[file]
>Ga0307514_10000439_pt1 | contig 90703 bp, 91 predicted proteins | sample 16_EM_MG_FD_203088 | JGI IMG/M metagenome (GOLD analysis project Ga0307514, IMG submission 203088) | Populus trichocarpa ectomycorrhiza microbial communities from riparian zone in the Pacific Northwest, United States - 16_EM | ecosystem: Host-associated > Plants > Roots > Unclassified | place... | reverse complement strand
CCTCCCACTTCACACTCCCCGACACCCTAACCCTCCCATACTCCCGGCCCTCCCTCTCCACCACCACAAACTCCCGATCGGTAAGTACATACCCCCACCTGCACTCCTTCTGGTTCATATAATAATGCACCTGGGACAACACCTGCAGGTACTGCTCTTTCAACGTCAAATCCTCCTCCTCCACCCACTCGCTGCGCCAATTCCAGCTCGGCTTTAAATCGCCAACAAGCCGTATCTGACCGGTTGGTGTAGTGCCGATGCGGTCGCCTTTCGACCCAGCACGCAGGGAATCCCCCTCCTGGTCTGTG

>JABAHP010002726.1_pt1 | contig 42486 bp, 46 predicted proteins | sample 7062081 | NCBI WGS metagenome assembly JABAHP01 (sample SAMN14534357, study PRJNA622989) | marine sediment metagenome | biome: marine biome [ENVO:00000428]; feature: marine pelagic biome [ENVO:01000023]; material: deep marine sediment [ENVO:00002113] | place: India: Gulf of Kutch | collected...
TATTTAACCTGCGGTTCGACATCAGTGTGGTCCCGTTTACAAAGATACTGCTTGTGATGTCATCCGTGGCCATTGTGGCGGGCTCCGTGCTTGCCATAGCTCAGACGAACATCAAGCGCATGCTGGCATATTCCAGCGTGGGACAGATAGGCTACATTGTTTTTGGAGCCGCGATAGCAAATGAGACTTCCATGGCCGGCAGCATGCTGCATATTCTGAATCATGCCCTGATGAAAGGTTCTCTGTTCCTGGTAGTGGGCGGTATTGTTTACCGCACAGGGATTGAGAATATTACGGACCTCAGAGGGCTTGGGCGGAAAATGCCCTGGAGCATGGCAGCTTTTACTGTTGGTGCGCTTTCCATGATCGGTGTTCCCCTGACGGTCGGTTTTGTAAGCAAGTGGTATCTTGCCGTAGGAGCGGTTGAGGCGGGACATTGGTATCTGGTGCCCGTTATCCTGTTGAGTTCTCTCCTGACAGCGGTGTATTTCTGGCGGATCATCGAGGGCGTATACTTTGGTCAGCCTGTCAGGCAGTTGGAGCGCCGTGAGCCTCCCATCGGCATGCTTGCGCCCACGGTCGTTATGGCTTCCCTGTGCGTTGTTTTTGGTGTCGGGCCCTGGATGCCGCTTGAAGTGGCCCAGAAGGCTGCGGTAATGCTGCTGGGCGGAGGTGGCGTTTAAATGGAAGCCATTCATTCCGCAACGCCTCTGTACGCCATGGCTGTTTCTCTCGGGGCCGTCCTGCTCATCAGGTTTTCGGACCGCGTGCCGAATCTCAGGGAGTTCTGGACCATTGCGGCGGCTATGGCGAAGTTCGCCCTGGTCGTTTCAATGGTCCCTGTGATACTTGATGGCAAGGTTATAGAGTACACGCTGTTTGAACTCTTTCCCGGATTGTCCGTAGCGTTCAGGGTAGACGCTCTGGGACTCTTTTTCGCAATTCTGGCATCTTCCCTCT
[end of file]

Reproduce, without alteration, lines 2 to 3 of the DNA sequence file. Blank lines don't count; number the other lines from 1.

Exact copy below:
CCTCCCACTTCACACTCCCCGACACCCTAACCCTCCCATACTCCCGGCCCTCCCTCTCCACCACCACAAACTCCCGATCGGTAAGTACATACCCCCACCTGCACTCCTTCTGGTTCATATAATAATGCACCTGGGACAACACCTGCAGGTACTGCTCTTTCAACGTCAAATCCTCCTCCTCCACCCACTCGCTGCGCCAATTCCAGCTCGGCTTTAAATCGCCAACAAGCCGTATCTGACCGGTTGGTGTAGTGCCGATGCGGTCGCCTTTCGACCCAGCACGCAGGGAATCCCCCTCCTGGTCTGTG

>JABAHP010002726.1_pt1 | contig 42486 bp, 46 predicted proteins | sample 7062081 | NCBI WGS metagenome assembly JABAHP01 (sample SAMN14534357, study PRJNA622989) | marine sediment metagenome | biome: marine biome [ENVO:00000428]; feature: marine pelagic biome [ENVO:01000023]; material: deep marine sediment [ENVO:00002113] | place: India: Gulf of Kutch | collected...